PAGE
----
Measurement of TNF-α, sTNFR1 and sTNFR2 levels

The concentrations of TNF-α and the corresponding receptors in the plasma were determined by enzyme-linked immunosorbent assay (ELISA) techniques. The analyses were performed in duplicate using standardized, commercially available enzyme immunoassay kits according to the manufacturers’ instructions. A human TNF-α chemiluminescent ELISA kit (Thermo Fisher Scientific, Waltham, MA, USA) and sTNFR ELISA kits (Abcam, Cambridge, MA, USA) were employed. The sensitivities of the assays were <1 pg/ml for TNF-α and sTNFR1, and <5 pg/ml for sTNFR2. The control levels of the cytokine and the receptors were determined from the healthy volunteers.

Flow cytometric detection of TNFRs in leukocytes

Whole blood samples were collected by standard syringe venipuncture upon hospital admission (within 2 h of injury) and mixed with anticoagulant (heparin, 10 IU/ml). Control samples were collected from matched healthy volunteers at similar time points in the day to when patient samples were collected. The cell samples were stained in the dark on ice for 60 min with affinity-purified rabbit polyclonal antibody for TNFR1 (1:500; Abcam), mouse monoclonal antibody for TNFR2 (MR2-1; 1:1,000; Abcam) or the appropriate controls (isotype or unstained). Antibody-binding was visualized with anti-rabbit or -mouse IgG conjugated to a fluorophore (60 min on ice) (Thermo Fisher Scientific). The samples were analyzed using a Gallios flow cytometer (Beckman Coulter, Inc., Brea, CA, USA) and CXP Analysis software (v2.1; Applied Cytometry Systems, Dinnington, UK). The expression levels of TNFRs in neutrophils, lymphocytes and monocytes were assessed, and are expressed as the mean fluorescence intensity following subtraction of the isotype control value.

Statistical analysis

Differences among groups were compared using one-way or two-way analysis of variance (for degree of injury and leucocyte type) with Bonferroni’s post hoc analysis. The time-course changes in the expression levels of TNF-α and the corresponding receptors were analyzed by linear regression. The correlation coefficients (r) were calculated using Spearman’s rank test. P<0.05 was considered to indicate a statistically significant difference and data are expressed as the mean ± standard deviation. SPSS 11.0 (SPSS, Inc., Chicago, IL, USA) and GraphPad Prism 5 (GraphPad, La Jolla, CA, USA) were used for data analysis.


Plasma TNF-α levels in trauma patients

Plasma TNF-α levels in all three trauma groups (L-ISS, M-ISS and H-ISS) were significantly elevated following injury (usually within 2 h trauma) as compared with the healthy controls (5.05 pg/ml in controls versus 8.07–17.23 pg/ml in patients; P<0.05; Fig. 1). Peak plasma TNF-α levels were detected 24 h after injury and the levels remained significantly elevated until up to the third day following trauma. At five days after injury, plasma TNF-α levels had gradually returned to the normal levels (Fig. 1). Furthermore, the TNF-α levels were significantly correlated with the severity of injury, as indicated by the ISS (r=0.78, P<0.0001).

sTNFR plasma levels in patients with severe trauma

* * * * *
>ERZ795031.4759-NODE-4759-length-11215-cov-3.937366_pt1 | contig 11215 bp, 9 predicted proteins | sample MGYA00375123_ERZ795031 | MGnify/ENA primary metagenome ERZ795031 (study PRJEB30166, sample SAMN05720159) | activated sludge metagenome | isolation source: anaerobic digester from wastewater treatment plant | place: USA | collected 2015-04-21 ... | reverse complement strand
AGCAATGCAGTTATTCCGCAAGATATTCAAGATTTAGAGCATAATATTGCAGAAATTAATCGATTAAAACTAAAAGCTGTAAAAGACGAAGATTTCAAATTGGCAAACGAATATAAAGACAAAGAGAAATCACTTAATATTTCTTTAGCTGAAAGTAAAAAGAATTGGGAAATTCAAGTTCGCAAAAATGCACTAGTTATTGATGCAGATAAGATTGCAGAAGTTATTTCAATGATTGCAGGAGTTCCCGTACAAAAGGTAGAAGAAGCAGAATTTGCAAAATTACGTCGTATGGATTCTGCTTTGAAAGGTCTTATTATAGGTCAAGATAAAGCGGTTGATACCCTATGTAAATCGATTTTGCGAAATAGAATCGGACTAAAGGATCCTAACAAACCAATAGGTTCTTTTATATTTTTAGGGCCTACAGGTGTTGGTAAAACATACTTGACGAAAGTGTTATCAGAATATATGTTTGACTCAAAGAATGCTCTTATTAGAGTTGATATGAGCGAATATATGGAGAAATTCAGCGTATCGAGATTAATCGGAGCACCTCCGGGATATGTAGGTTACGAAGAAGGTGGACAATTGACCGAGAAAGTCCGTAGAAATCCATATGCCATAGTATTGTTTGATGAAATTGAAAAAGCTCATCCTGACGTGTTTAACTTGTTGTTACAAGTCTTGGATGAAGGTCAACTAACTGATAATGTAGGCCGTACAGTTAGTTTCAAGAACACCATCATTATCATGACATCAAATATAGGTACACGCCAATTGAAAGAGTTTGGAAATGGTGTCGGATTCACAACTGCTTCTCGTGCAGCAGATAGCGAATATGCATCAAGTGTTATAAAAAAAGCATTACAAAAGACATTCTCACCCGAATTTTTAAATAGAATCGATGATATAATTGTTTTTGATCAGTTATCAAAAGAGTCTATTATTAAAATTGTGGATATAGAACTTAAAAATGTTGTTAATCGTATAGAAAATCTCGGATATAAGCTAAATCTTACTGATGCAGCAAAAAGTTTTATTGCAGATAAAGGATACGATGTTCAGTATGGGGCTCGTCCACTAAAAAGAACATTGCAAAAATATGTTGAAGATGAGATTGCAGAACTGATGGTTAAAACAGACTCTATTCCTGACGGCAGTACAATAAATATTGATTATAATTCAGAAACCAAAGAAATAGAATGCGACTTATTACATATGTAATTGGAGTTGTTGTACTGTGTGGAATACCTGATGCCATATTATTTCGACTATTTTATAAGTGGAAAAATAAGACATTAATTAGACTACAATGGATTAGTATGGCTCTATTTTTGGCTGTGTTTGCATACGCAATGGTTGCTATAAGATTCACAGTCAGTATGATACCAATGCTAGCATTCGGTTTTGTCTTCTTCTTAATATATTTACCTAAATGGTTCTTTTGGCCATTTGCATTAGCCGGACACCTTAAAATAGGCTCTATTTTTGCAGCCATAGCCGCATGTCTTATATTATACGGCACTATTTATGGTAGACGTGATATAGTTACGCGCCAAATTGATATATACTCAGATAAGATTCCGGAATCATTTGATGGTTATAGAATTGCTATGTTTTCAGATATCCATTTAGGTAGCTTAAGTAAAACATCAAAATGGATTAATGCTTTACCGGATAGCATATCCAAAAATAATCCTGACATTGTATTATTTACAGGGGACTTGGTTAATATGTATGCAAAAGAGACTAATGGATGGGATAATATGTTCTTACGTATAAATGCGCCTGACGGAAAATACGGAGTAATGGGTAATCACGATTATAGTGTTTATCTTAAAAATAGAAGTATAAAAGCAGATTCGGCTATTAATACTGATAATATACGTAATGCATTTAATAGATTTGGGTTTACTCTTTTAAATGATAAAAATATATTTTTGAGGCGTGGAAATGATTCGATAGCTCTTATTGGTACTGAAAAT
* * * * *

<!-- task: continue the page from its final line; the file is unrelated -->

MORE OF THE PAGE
Within 2 h of injury, the sTNFR1 and sTNFR2 plasma levels were significantly elevated in all trauma groups compared with the normal controls (1.83±0.23 and 1.46±0.42 pg/ml for sTNFR1 and sTNFR2 in the controls, respectively). The patient group with the highest severity score (H-ISS group) exhibited the highest sTNFR1 and sTNFR2 plasma levels in the early phase following trauma. Elevated expression levels of soluble receptors were also observed 8–10 h after injury and 1, 3 and 5 days after trauma. sTNFR1 expression reached peak levels one day after trauma, which was gradually reduced and returned to normal five days after trauma (Fig. 2). Although increased levels of sTNFR2 were also detected in trauma patients compared with the controls, sTNFR2 levels were elevated for variable periods of time and were dependent on the severity of injury (Fig. 3). The statistical analysis suggested a significant correlation between the plasma levels of the sTNFRs and the severity of traumatic injury upon hospital admission (sTNFR1: r=0.89, P<0.0001 and sTNFR2: r=0.92, P<0.0001) as well as at the other four time points (data not shown).

Expression levels of TNFRs on leukocytes

TNFR1 and TNFR2 were detected on leukocytes under control conditions, with high expression levels in neutrophils, moderate expression levels in monocytes and lower expression levels in lymphocytes. Traumatic injury resulted in enhanced TNFR1 and TNFR2 expression levels, with the highest expression levels in the H-ISS patient group. In particular, the injury-induced increase in expression levels of TNFRs was marked in monocytes and lymphocytes in the early phases following trauma. Furthermore, the increases in TNFR1 expression levels in monocytes and lymphocytes were significantly correlated with the severity of traumatic injury (monocytes: r=0.89, P<0.0001 and lymphocytes: r=0.93, P<0.0001; Fig. 4). A significant correlation between TNFR2 expression levels and injury severity was also detected in monocytes (r=0.89, P<0.0001) and lymphocytes (r=0.91, P<0.0001) (Fig. 5).


In the present study, the time-course changes in the expression levels of plasma TNF-α and the corresponding TNFR1 (p55) and TNFR2 (p75) receptors were examined in 60 trauma patients. Traumatic injury was found to elevate cytokine and soluble receptor plasma levels in the early phases of trauma, which remained elevated for up to the third to fifth day after the trauma. The TNFR expression levels on the surfaces of freshly harvested leukocytes in response to traumatic injury were also quantitatively analyzed; increased expression levels of TNFRs were found to be particularly marked in monocytes and lymphocytes. Notably, the plasma levels of the cytokine and the respective receptors, as well as the surface expression levels of the receptors on the leukocytes, were correlated with injury severity, as indicated by the ISS.